Tracing the start of COVID-19 in GA

At a time when COVID-19 appears to be receding in much of Georgia, it’s worth revisiting the start of the pandemic in early 2020. Emory virologist Anne Piantadosi and colleagues have a paper in Viral Evolution on the earliest SARS-CoV-2 genetic sequences detected in Georgia. Analyzing relationships between those virus sequences and samples from other states and countries can give us an idea about where the first COVID-19 infections in Georgia came from. We can draw Read more

Reddit as window into opioid withdrawal strategies

Drug abuse researchers are using the social media site Reddit as a window into the experiences of people living with opioid addiction. Abeed Sarker in Emory's Department of Biomedical Informatics has a paper in Clinical Toxicology focusing on the phenomenon of “precipitated withdrawal,” in collaboration with emergency medicine specialists from Penn, Rutgers and Mt Sinai. Precipitated withdrawal is a more intense form of withdrawal that can occur when someone who was using opioids starts medication-assisted treatment Read more

CROI: HIV cure report and ongoing research

The big news out of CROI (Conference on Retroviruses and Opportunistic Infections) was a report of a third person being cured of HIV infection, this time using umbilical cord blood for a hematopoetic stem cell transplant. Emory’s Carlos del Rio gave a nice overview of the achievement for NPR this morning. As del Rio explains, the field of HIV cure research took off over the last decade after Timothy Brown, known as “the Berlin patient,” Read more

gout

Why humans develop gout

Thanks to prolific UK science writer Ed Yong for picking up on a recent paper in PNAS from Eric Gaucher’s lab at Georgia Tech and Eric Ortlund’s at Emory.

Gaucher and Ortlund teamed up to “resurrect” ancient versions of the enzyme uricase, in search of an explanation for why humans develop gout. Yong explains:

The substance responsible for the condition [gout] is uric acid, which is normally expelled by our kidneys, via urine. But if there’s too much uric acid in our blood, it doesn’t dissolve properly and forms large insoluble crystals that build up in our joints. That explains the http://www.raybani.com/ painful swellings. High levels of uric acid have also been linked to obesity, diabetes, and diseases of the heart, liver and kidneys. Most other mammals don’t have this problem. In their bodies, an enzyme called uricase converts uric acid into other substances that can be more easily excreted.

Uricase is an ancient invention, one that’s shared by bacteria and animals alike. But for some reason, apes have abandoned it. Our uricase gene has mutations that stop us from making the enzyme at all. It’s a “pseudogene”—the biological version of a corrupted computer file. And it’s the reason that our blood contains 3 to 10 times more uric acid than that of other mammals, predisposing us to gout.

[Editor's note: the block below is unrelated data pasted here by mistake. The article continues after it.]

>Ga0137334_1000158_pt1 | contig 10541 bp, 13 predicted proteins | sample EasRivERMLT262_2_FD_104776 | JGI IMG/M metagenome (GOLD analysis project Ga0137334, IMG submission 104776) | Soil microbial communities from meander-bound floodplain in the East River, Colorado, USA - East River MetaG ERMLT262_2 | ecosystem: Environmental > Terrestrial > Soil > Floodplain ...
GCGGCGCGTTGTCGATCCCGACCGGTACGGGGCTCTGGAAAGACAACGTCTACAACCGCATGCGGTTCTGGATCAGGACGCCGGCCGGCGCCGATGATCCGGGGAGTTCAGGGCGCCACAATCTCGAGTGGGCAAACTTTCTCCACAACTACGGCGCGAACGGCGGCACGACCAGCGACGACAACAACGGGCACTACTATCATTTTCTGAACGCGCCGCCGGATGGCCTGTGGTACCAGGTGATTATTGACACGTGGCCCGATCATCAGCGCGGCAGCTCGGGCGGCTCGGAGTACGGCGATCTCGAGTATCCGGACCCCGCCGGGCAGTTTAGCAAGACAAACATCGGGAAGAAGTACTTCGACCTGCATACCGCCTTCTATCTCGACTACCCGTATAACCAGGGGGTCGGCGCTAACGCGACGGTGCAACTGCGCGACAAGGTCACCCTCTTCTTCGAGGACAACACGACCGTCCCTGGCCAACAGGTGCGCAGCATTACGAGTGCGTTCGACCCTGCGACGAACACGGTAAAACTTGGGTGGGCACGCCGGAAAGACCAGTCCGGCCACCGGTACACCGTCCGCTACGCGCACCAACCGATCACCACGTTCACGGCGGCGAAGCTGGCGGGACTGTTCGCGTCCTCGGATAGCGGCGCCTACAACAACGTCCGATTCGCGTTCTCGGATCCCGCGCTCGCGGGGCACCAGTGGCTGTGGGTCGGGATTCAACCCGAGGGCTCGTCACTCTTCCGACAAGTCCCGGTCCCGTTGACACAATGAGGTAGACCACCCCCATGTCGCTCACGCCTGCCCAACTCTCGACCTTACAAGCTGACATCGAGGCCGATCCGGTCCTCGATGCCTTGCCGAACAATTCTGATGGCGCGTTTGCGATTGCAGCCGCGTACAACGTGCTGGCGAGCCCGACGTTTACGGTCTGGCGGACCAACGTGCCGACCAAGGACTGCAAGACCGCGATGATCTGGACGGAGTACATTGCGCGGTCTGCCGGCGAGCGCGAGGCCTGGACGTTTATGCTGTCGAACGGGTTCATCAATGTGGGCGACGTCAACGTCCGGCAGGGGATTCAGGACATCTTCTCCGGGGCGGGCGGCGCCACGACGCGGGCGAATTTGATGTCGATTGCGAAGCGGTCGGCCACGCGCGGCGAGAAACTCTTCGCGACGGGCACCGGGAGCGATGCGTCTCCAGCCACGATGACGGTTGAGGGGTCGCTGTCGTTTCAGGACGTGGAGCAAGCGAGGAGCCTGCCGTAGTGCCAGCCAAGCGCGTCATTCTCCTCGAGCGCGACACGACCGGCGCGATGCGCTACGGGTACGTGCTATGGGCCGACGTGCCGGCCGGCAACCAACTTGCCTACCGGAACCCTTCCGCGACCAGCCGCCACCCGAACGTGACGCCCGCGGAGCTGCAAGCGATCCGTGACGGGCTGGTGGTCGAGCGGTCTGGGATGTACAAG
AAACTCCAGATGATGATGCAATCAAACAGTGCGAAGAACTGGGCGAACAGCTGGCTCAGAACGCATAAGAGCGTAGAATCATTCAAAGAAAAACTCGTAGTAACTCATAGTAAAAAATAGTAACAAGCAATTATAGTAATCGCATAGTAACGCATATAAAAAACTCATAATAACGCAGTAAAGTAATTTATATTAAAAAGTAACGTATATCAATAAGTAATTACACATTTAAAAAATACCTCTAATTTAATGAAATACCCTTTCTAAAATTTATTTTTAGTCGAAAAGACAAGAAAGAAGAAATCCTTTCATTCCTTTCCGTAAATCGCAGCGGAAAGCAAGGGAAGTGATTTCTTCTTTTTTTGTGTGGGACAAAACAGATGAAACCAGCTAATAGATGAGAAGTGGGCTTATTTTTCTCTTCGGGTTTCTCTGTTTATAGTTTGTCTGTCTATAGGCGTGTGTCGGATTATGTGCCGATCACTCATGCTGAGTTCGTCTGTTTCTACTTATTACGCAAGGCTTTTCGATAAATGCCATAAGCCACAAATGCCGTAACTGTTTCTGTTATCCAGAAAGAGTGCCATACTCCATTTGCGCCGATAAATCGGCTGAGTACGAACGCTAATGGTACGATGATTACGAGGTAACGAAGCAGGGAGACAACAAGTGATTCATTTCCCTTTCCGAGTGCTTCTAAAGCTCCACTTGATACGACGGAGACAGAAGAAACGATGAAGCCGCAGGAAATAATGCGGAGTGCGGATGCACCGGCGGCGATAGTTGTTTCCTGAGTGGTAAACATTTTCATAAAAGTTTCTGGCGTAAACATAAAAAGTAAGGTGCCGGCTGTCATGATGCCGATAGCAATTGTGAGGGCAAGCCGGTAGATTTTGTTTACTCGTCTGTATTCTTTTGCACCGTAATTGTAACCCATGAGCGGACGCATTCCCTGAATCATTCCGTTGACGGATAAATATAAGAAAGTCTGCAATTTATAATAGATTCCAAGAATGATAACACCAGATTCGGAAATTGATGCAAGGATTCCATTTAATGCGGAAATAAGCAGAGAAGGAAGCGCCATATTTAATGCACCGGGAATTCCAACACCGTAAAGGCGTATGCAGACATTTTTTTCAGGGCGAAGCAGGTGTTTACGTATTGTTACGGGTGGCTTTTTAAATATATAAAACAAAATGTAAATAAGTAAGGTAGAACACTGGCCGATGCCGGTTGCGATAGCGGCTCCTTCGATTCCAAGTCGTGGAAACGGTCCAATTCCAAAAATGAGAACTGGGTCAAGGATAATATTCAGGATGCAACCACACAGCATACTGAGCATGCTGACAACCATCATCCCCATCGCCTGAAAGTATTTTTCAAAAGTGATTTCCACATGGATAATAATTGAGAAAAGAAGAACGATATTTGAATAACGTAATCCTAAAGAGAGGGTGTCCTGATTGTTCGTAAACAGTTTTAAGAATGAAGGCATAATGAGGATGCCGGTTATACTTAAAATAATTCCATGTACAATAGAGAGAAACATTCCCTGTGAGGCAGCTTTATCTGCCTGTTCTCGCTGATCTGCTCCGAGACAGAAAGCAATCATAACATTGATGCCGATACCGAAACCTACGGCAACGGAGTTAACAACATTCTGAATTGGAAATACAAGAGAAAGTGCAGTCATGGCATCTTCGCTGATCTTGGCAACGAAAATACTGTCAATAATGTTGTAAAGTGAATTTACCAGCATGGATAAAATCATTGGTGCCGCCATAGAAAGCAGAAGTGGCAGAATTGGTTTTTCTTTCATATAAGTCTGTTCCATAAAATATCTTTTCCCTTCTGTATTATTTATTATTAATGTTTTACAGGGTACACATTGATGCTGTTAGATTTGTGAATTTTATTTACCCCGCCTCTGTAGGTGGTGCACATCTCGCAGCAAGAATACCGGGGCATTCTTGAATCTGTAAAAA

“Our role* on the project was to solve the three dimensional structure of this enzyme using X-ray crystallography to figure out how these ancient mutations led to a decline in uricase activity in humans and apes,” Ortlund says. “We were interested in how this enzyme lost function, and for the future, how we can restore function to this enzyme to create a more “human-like” (and thus less immunogenic) protein than the current available bacterial or baboon-pig uricase chimeras.”

(There’s even a patent on this ancient uricase as a potential treatment for gout, and a start-up company named General Genomics)

Their paper also explores what advantage humans might have gained from losing functional uricase. The proposal is: by disabling uricase, ancient primates became more efficient at Ray Ban outlet turning fructose, the sugar found in fruit, into fat. Their results provide some support for the “thrifty gene hypothesis:” the idea that humans are evolutionarily adapted to being able to survive an erratic food supply, which is not so great now that people in developed countries have access to lots of food. The authors write:

The loss of uricase may have provided a survival advantage by amplifying the effects of fructose to enhance fat stores, and by the ability of uric acid to stimulate foraging, while also increasing blood pressure in response to salt. Thus, the loss of uricase may represent the first example of a “thrifty gene” to explain the current epidemic of obesity and diabetes, except that it is the loss of a gene, and not the acquisition of a new gene, that has ray ban da sole outlet increased our susceptibility to these conditions. 

*Ortlund’s former postdoc Michael Murphy was involved in this part.

Posted on by Quinn Eastman in Uncategorized Leave a comment